River Place Plaza, 6pm, 319-260-4020
Jul 15 RiverLoop Rhythms: Reilly
RiverLoop Amphitheatre, 5:30pm, 319-291-4490 
Jul 16 Jazz at The Black Hawk: Bob Dunn & Paul Rider
Bar Winslow, 7:30pm, 319-277-1161
Jul 16-17 Waterloo Bucks vs Eau Claire Express
Riverfront Stadium, Sat 6:30pm & Sun 2:30pm, 319-232-0500
Jul 15 GBPAC Block Party Series: Landmark Commons with Milk & Honey
Landmark Commons, 7pm, 319-273-7469
Jul 17 Cedar Valley Chamber Music: Finding America’s Sound
Van G. Miller Adult Learning Center, 2pm
Jul 17 GBPAC Block Party Series: Grand Blvd with STACKHOUSE
Lookout Park, 2pm, 319-273-7469
Jul 19 Cedar Falls Municipal Band
Overman Park, 7:30pm, 319-266-1253
Jul 20 Cedar Valley Chamber Music: Born in the U.S.A.
The Gallagher Bluedorn Performing Arts Center, 7pm
Jul 21 Party on the Patio with Ace Jones
Hearst Center for the Arts, 5pm, 319-273-8641
Jul 21 Plaza Presents: Bob Dorr & Friends
River Place Plaza, 5pm, 319-260-4020
Jul 21-22 Waterloo Bucks vs Duluth Huskies
Riverfront Stadium, Thu & Fri 6:30pm, 319-232-0500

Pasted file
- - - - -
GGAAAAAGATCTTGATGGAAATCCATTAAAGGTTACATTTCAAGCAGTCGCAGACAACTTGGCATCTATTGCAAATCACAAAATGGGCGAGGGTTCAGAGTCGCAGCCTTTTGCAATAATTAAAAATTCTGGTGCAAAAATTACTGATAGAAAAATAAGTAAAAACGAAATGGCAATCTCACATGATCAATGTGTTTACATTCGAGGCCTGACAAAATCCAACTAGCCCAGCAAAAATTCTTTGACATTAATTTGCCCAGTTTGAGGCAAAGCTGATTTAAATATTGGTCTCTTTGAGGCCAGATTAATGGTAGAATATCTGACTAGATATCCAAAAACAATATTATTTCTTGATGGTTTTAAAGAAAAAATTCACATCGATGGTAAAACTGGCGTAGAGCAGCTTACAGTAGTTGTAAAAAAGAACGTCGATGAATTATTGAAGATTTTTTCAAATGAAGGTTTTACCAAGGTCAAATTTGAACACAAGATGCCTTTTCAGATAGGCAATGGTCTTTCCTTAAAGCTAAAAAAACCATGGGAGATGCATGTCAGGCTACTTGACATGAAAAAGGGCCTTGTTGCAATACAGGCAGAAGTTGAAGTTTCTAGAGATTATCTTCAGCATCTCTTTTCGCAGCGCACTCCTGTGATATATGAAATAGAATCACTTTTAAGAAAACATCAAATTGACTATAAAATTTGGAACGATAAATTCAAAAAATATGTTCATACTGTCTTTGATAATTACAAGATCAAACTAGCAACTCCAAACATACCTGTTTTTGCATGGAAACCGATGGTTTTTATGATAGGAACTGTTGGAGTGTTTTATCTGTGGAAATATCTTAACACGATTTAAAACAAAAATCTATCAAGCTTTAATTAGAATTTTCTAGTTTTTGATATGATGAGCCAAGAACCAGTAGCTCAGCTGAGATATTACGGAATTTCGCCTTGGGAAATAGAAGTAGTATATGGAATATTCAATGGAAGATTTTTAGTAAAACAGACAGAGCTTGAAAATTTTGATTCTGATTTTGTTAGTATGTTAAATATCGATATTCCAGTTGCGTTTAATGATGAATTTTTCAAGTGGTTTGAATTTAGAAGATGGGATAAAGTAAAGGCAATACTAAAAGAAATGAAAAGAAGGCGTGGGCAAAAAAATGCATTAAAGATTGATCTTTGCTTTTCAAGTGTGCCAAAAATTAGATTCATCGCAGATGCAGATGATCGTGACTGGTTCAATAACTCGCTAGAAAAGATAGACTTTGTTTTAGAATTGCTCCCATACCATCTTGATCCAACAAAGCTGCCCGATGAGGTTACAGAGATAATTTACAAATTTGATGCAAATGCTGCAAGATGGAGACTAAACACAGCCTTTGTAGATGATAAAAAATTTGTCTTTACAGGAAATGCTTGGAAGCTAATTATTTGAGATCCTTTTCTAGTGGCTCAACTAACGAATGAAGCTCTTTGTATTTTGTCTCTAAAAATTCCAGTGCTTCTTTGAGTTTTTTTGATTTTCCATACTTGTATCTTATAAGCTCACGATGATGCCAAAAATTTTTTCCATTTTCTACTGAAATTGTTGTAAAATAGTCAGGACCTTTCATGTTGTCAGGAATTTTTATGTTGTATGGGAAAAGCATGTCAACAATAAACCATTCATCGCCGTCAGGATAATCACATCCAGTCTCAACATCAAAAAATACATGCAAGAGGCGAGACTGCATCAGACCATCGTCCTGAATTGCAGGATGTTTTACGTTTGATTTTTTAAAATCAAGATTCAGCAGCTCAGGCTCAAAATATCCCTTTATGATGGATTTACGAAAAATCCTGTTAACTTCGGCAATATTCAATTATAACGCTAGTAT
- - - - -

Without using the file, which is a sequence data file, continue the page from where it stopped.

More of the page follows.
Jul 22 Live to 9: Throwback Jack
River Place Plaza, 6pm, 319-260-4020
Jul 24 Cedar Valley Chamber Music: American Woman
UNI Gallery of Art, 2pm


Statehouse News 

New Lifeline to Help Iowans with Mental Health

Many Iowans are still experiencing mental health issues from the pandemic, including stress, isolation, and uncertainty. In response, a new hotline has been created to provide help.
Beginning on July 16, Iowans can dial 9-8-8 from any phone and it will be answered by a crisis counselor who can connect people with services and provide initial support to those in crisis.  There are two centers in Iowa that will be taking these calls. The current hotline and online chat system, Your Life Iowa, will still be in use and is a free and confidential resource for Iowans.